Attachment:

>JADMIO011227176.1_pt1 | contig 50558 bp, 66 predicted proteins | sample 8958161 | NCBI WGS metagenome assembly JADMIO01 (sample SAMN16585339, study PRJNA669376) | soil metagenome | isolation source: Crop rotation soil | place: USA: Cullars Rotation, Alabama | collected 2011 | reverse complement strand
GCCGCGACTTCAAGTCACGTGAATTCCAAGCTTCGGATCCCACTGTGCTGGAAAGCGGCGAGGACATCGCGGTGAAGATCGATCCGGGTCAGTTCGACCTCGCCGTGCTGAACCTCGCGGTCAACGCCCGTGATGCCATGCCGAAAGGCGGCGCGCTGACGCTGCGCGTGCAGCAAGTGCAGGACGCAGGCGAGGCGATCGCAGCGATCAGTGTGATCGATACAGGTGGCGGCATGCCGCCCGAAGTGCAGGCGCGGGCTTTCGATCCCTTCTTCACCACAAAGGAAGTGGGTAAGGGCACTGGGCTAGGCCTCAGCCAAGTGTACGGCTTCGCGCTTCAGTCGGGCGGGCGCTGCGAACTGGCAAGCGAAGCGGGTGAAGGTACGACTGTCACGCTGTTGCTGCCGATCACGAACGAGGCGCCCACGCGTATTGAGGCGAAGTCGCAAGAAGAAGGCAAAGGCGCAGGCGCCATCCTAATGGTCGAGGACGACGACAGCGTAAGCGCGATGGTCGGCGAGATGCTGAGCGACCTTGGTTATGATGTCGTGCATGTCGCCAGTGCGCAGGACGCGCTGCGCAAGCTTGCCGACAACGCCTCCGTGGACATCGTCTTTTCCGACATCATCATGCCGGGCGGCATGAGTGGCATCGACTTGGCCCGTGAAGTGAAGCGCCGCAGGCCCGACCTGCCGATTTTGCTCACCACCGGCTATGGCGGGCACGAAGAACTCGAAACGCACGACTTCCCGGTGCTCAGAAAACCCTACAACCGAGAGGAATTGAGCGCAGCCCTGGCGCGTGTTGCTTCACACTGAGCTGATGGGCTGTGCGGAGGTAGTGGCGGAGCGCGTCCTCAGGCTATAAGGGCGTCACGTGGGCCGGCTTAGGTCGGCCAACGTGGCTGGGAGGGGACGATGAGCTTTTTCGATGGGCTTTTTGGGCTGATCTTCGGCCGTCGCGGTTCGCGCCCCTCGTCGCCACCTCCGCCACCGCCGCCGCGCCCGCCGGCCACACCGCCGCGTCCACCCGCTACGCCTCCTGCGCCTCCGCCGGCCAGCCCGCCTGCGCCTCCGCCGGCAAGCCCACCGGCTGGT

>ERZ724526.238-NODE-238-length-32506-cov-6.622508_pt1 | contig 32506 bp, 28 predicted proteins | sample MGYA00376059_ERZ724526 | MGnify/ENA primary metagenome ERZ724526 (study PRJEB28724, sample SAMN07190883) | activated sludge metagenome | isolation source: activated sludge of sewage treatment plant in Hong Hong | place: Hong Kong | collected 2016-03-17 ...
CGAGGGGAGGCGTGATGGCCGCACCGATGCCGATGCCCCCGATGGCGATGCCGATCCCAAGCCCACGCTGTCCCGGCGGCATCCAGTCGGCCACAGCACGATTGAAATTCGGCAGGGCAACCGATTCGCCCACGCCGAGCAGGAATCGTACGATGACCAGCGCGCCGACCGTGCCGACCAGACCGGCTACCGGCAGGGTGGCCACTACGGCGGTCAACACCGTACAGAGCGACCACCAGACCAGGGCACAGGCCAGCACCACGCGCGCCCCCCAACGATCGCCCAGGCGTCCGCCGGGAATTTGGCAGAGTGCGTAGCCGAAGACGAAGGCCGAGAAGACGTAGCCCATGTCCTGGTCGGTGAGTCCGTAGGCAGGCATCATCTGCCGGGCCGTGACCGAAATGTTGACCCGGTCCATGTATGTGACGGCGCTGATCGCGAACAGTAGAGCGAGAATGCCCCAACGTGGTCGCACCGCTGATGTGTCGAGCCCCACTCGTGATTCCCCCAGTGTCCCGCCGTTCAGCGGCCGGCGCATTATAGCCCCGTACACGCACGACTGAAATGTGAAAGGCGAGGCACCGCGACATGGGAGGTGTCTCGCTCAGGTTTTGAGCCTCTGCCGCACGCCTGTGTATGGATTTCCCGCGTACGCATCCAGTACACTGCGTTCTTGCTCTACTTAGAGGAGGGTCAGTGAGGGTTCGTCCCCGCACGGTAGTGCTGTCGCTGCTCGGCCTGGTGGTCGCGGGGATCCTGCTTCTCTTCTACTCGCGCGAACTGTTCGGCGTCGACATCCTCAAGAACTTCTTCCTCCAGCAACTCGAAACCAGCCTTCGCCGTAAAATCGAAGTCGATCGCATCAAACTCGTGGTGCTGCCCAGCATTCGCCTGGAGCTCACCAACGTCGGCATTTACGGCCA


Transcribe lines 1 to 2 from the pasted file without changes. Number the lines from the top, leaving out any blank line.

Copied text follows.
>JADMIO011227176.1_pt1 | contig 50558 bp, 66 predicted proteins | sample 8958161 | NCBI WGS metagenome assembly JADMIO01 (sample SAMN16585339, study PRJNA669376) | soil metagenome | isolation source: Crop rotation soil | place: USA: Cullars Rotation, Alabama | collected 2011 | reverse complement strand
GCCGCGACTTCAAGTCACGTGAATTCCAAGCTTCGGATCCCACTGTGCTGGAAAGCGGCGAGGACATCGCGGTGAAGATCGATCCGGGTCAGTTCGACCTCGCCGTGCTGAACCTCGCGGTCAACGCCCGTGATGCCATGCCGAAAGGCGGCGCGCTGACGCTGCGCGTGCAGCAAGTGCAGGACGCAGGCGAGGCGATCGCAGCGATCAGTGTGATCGATACAGGTGGCGGCATGCCGCCCGAAGTGCAGGCGCGGGCTTTCGATCCCTTCTTCACCACAAAGGAAGTGGGTAAGGGCACTGGGCTAGGCCTCAGCCAAGTGTACGGCTTCGCGCTTCAGTCGGGCGGGCGCTGCGAACTGGCAAGCGAAGCGGGTGAAGGTACGACTGTCACGCTGTTGCTGCCGATCACGAACGAGGCGCCCACGCGTATTGAGGCGAAGTCGCAAGAAGAAGGCAAAGGCGCAGGCGCCATCCTAATGGTCGAGGACGACGACAGCGTAAGCGCGATGGTCGGCGAGATGCTGAGCGACCTTGGTTATGATGTCGTGCATGTCGCCAGTGCGCAGGACGCGCTGCGCAAGCTTGCCGACAACGCCTCCGTGGACATCGTCTTTTCCGACATCATCATGCCGGGCGGCATGAGTGGCATCGACTTGGCCCGTGAAGTGAAGCGCCGCAGGCCCGACCTGCCGATTTTGCTCACCACCGGCTATGGCGGGCACGAAGAACTCGAAACGCACGACTTCCCGGTGCTCAGAAAACCCTACAACCGAGAGGAATTGAGCGCAGCCCTGGCGCGTGTTGCTTCACACTGAGCTGATGGGCTGTGCGGAGGTAGTGGCGGAGCGCGTCCTCAGGCTATAAGGGCGTCACGTGGGCCGGCTTAGGTCGGCCAACGTGGCTGGGAGGGGACGATGAGCTTTTTCGATGGGCTTTTTGGGCTGATCTTCGGCCGTCGCGGTTCGCGCCCCTCGTCGCCACCTCCGCCACCGCCGCCGCGCCCGCCGGCCACACCGCCGCGTCCACCCGCTACGCCTCCTGCGCCTCCGCCGGCCAGCCCGCCTGCGCCTCCGCCGGCAAGCCCACCGGCTGGT